Legal analysis of Turkish Data Protection Authority's decision on Amazon Turkey

Turkish Data Protection Authority ("DPA") fined Amazon's Turkish subsidiary ("Amazon Turkey") for TRY 1.2 million.

DPA's decision on the fine, which was published DPA's website on 7 May 2020 ("Decision"), gives insights on DPA's view on some important matters.

This Decision is particularly important as it is the first decision that DPA has fined a data controller on "data transfer abroad" and "cookies".

We share our analysis below:

Subject Decision Our comment
A. Commercial electronic messages DPA states in the Decision that:

  1. Although, Ministry of Commerce is authorized to regulate and supervise commercial electronic messages under the commercial messages legislation, DPA is also authorized to regulate and supervise personal data processing activities relating to commercial messages. However, Amazon Turkey based its defence that DPA is not authorised to impose a fine on commercial electronic messages.
  2. Amazon Turkey is required to obtain "explicit consent" to send commercial electronic messages for marketing purposes but it does not.
  3. The function to uncheck the already checked boxes for not receiving commercial electronic messages (opt-out) after registering with the website does not meet the "explicit consent" criteria. The function must be designed to check the unchecked boxes to receive commercial electronic messages (opt-in).
  4. DPA also noted that when customers register with the website they are deemed to approve "Privacy Notice". According to DPA using this method means that (i) obligation to inform is performed together with obtaining explicit consent and (ii) explicit consent is obtained for processing activities that do not require explicit consent. Also the Privacy Notice is a general informative text on data processing (in other words, does not meet the privacy notice criteria). DPA found all these to be against the Turkish Data Protection Law ("DPL").
  • Unlike GDPR and E-privacy Directive, under Turkish law, save for very limited exemptions, sending commercial electronic messages for marketing purposes is subject to the recipient's "explicit consent" (i.e. there is no soft opt-in mechanism).
  • Hence Amazon Turkey must have used "opt-in" method for getting consent for sending these messages. This is also an established practice in Turkey.
  • In this regard, the Decision includes no surprise on the conclusion on breach to Turkish law with respect to commercial electronic messages while division of powers between Ministry of Commerce and DPA remains uncertain.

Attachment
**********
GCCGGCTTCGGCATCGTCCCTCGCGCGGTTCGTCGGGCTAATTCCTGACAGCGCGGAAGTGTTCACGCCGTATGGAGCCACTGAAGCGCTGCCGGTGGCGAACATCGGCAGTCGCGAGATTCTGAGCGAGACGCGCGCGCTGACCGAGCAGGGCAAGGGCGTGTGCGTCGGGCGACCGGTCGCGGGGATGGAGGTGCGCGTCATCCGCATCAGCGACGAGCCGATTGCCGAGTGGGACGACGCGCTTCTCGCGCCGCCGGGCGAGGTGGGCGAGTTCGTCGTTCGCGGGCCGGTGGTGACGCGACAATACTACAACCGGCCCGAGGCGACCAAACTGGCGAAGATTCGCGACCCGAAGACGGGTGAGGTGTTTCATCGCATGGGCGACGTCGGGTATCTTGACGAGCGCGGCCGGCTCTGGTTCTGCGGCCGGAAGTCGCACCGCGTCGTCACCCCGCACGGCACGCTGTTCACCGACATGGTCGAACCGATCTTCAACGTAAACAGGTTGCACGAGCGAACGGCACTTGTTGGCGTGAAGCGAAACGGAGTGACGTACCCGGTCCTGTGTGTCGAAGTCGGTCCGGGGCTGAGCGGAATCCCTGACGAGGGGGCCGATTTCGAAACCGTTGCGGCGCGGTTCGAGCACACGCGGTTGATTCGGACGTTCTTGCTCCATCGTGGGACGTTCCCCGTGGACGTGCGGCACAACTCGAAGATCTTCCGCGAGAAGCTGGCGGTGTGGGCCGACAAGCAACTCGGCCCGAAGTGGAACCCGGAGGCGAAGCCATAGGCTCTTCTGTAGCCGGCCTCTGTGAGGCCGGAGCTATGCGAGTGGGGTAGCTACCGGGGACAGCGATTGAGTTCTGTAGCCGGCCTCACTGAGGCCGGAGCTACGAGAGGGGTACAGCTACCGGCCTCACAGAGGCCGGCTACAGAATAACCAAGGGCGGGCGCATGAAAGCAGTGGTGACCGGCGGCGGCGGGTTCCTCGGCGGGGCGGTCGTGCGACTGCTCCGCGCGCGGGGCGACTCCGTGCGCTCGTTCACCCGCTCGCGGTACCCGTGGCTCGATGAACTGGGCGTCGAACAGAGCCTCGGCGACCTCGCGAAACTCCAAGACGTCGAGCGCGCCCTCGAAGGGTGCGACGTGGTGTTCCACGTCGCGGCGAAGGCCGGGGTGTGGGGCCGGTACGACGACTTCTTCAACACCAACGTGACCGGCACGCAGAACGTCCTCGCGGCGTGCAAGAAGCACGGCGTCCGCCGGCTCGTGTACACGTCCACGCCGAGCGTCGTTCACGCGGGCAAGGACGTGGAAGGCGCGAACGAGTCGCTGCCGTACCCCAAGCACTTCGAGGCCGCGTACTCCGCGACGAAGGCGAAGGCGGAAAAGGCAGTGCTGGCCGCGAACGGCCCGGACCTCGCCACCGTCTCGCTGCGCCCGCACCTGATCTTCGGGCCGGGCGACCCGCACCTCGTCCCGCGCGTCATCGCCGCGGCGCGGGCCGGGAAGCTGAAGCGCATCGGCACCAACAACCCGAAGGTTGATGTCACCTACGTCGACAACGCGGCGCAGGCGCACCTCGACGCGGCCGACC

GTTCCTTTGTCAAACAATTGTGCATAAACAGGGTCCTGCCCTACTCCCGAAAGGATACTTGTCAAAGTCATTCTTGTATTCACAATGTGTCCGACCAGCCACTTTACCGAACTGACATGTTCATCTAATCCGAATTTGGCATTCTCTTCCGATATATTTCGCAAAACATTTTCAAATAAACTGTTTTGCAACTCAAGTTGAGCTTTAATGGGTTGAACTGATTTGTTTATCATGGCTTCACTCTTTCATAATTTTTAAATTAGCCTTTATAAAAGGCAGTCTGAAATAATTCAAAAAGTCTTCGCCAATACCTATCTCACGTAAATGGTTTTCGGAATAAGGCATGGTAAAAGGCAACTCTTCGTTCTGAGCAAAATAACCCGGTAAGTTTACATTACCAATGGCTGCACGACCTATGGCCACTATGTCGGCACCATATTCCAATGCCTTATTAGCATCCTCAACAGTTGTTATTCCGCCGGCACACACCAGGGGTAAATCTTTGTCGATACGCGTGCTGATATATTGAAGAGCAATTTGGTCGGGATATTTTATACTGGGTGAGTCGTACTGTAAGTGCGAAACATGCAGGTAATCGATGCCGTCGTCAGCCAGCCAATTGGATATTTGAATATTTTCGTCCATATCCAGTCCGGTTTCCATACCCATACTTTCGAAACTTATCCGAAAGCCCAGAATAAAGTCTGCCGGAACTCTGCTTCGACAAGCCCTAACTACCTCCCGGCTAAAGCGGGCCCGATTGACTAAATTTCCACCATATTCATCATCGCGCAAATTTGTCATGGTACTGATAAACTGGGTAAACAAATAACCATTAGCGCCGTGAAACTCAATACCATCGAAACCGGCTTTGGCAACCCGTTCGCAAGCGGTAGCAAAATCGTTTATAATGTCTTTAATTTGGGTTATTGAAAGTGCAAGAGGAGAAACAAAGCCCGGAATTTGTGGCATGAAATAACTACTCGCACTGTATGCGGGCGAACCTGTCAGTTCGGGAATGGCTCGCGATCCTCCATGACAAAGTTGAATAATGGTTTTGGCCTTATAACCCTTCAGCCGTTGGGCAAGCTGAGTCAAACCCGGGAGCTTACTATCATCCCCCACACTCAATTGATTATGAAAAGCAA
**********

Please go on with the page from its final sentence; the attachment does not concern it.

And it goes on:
B. Rule of Honesty and Proportionality DPA found that:

  1. the below expressions in the Privacy Notice are against DPL's general principles of "legality and honesty" and "proportionality":
    • "You can choose not to provide certain information, but then you might not be able to take advantage of many of our Amazon Services." and
    • "If you block or otherwise reject our cookies, you will not be able to add items to your Shopping Cart, proceed to Checkout, or use any Services that require you to Sign in."
  2. Amazon Turkey's collection and processing of "friends' and other people's e-mail addresses" breaches DPL as such data is collected and processed without the explicit consents of those data subjects.
  3. Amazon Turkey's collection and processing of "credit history information, status details, corporate and financial information" are against the principle that processing must be "connected to the purpose, limited and proportional".
  • We are of the view that some sentences in the Privacy Notice are indeed not clear but it is disputable to directly conclude that having these sentences in the Privacy Notice qualifies Amazon Turkey's related data processing activities to be against DPL.
  • For instance, if one's friend's e-mail address is processed to send a gift to such friend, then explicit consent should not be required, this processing should be carried out based on the "legitimate interest".
  • In anyway, it is fair to say that DPA expects data controllers to (i) match the collected data with the data processing purposes and (ii) use a plain, simple and understandable language in their privacy notices. Otherwise, facing fines may be inevitable.
C. Data Transfer